Here’s what Charlie Baker says about his future political plans


What’s next for America’s most popular governor?

Governor Charlie Baker. Matthew J. Lee/Globe Staff

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Perhaps almost as well known as his most popular governorship, Gov. Charlie Baker is, by his own admission, not a type of national politics.

But as the lame-duck Republican prepares to step down from office next month, is an office on the national stage part of Baker’s future ambitions — a presidential race, perhaps? – is questioned again.

Just last week, Baker gave an interview, at his request, to CNN’s Jake Tapper, in which the moderate governor said his party needed to overtake former President Donald Trump. And Baker was also the subject of conversations on ABC’s “The View” on Wednesday, earning high ratings and admiration from the show’s panel of hosts.

Earlier this year, Baker also co-wrote a book with his former Democratic chief of staff Steve Kadish. “Results: Going Beyond Politics to Do Important Work” lays out a sort of guide to practical, nonpartisan political leadership.

Yet Baker made it clear again on Sunday that a presidential race, at least in 2024, is not in the cards.

“I think, you know, if I was looking at this point in my career to continue to be involved in public service, I think (the first lady) Lauren and me and Karyn Polito, the lieutenant governor, and her husband , Steve, would have run for another term,” Baker said on WCVB’s “On The Record.” “I certainly plan to be involved in 2024. But I think the likelihood of me being on the ballot in 2024 is quite low.”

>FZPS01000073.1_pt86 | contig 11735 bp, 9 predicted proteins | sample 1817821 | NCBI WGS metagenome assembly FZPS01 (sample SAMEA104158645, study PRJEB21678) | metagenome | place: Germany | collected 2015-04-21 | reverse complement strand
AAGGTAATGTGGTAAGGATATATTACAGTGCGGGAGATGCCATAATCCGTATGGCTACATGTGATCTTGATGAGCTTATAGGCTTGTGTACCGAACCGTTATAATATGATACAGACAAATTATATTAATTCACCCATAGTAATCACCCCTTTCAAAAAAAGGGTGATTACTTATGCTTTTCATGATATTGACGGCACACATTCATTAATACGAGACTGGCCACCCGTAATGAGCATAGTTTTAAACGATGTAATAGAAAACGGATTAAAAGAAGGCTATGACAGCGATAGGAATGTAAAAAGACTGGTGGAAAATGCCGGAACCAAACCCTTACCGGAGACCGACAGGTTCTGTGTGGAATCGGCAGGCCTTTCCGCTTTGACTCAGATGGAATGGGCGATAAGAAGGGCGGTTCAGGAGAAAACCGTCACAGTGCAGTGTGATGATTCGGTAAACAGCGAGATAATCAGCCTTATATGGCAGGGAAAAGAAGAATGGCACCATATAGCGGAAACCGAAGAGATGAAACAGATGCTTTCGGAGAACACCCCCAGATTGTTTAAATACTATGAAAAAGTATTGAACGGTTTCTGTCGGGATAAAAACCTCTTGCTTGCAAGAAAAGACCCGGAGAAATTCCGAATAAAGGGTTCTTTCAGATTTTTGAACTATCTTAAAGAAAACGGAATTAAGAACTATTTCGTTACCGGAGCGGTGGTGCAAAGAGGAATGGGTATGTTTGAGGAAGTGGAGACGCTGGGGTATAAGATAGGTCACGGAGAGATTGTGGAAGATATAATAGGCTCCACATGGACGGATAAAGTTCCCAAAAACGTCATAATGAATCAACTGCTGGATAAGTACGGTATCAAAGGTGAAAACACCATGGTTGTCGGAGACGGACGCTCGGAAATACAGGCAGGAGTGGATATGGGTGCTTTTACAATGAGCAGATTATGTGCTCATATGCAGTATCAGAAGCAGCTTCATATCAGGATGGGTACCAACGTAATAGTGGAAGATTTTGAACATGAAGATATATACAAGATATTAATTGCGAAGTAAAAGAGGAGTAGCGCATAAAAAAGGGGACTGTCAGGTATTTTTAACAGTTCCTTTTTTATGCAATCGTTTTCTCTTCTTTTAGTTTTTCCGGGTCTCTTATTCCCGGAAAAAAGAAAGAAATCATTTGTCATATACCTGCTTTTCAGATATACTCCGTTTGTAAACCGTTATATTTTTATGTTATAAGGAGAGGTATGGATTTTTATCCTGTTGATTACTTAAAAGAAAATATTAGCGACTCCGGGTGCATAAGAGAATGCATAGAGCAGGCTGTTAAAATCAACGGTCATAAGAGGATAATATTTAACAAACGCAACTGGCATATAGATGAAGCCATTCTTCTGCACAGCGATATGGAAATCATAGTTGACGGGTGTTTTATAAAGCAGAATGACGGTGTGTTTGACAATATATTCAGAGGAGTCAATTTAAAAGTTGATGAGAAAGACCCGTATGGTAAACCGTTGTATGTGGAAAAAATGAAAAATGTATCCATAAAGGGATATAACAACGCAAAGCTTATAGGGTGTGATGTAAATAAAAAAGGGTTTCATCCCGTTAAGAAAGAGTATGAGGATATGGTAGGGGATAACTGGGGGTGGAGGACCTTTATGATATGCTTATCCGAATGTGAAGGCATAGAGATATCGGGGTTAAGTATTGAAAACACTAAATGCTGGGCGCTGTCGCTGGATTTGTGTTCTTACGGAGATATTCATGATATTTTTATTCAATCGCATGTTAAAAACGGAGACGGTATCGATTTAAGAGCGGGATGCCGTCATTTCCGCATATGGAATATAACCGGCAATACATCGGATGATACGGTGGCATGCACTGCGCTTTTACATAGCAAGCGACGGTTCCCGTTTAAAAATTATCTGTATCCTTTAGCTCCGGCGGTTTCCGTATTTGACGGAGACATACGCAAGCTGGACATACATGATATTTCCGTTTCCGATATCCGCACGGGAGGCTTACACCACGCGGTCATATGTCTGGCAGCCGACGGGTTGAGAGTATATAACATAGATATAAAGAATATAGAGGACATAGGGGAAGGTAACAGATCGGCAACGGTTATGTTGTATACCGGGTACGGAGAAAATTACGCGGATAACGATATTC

Baker actually suggested that much of his recent posts are no different than what he’s been saying for years.

He argued that “the American public is not interested in extremes, that both parties are far too partisan for the vast majority of Americans, that blaming Americans for being divided when they are the parties that spend the most clear of their time dividing people is a bad way to govern”. .”

Asked if he would leave the door open for another bid for public office at some point, Baker said: “I don’t think anyone in public life ever slams anything completely, but I certainly won’t. not… be a candidate in 2024.”

“If I don’t say my wife will be very unhappy,” he joked.

Apparently, Baker isn’t thinking of any other possible candidates for the 2024 presidential election either.

Baker answered several questions about Republican Florida Gov. Ron DeSantis’ political stunt to send migrants from Texas to Martha’s Vineyard in September – a move Baker has previously condemned.

Then, co-host Ed Harding asked Baker if he would vote for DeSantis, who is increasingly seen as a possible 2024 candidate for the Republican ticket.

“I’m not even thinking about 2024,” Baker said. “And I really believe that as we head into what will continue to be a very expensive holiday season for most people, they’re not thinking about it either.”


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